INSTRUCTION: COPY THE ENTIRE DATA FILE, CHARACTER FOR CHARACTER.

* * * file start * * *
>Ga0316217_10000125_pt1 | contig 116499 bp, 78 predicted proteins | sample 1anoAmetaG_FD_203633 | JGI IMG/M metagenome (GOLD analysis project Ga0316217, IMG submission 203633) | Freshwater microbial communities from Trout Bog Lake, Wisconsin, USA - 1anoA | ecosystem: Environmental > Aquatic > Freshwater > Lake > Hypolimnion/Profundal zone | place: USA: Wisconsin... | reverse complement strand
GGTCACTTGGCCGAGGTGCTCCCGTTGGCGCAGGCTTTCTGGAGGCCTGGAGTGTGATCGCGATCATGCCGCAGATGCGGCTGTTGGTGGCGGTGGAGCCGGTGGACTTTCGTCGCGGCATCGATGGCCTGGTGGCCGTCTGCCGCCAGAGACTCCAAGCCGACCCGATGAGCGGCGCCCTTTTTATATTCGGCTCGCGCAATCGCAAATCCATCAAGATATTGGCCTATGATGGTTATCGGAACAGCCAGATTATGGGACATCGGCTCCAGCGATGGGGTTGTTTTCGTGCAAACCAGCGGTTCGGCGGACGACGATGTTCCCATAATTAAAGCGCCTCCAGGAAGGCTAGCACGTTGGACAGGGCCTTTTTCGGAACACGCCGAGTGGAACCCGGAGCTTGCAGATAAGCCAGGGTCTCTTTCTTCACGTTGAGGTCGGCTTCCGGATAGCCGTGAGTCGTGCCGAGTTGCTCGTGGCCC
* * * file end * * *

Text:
>Ga0316217_10000125_pt1 | contig 116499 bp, 78 predicted proteins | sample 1anoAmetaG_FD_203633 | JGI IMG/M metagenome (GOLD analysis project Ga0316217, IMG submission 203633) | Freshwater microbial communities from Trout Bog Lake, Wisconsin, USA - 1anoA | ecosystem: Environmental > Aquatic > Freshwater > Lake > Hypolimnion/Profundal zone | place: USA: Wisconsin... | reverse complement strand
GGTCACTTGGCCGAGGTGCTCCCGTTGGCGCAGGCTTTCTGGAGGCCTGGAGTGTGATCGCGATCATGCCGCAGATGCGGCTGTTGGTGGCGGTGGAGCCGGTGGACTTTCGTCGCGGCATCGATGGCCTGGTGGCCGTCTGCCGCCAGAGACTCCAAGCCGACCCGATGAGCGGCGCCCTTTTTATATTCGGCTCGCGCAATCGCAAATCCATCAAGATATTGGCCTATGATGGTTATCGGAACAGCCAGATTATGGGACATCGGCTCCAGCGATGGGGTTGTTTTCGTGCAAACCAGCGGTTCGGCGGACGACGATGTTCCCATAATTAAAGCGCCTCCAGGAAGGCTAGCACGTTGGACAGGGCCTTTTTCGGAACACGCCGAGTGGAACCCGGAGCTTGCAGATAAGCCAGGGTCTCTTTCTTCACGTTGAGGTCGGCTTCCGGATAGCCGTGAGTCGTGCCGAGTTGCTCGTGGCCC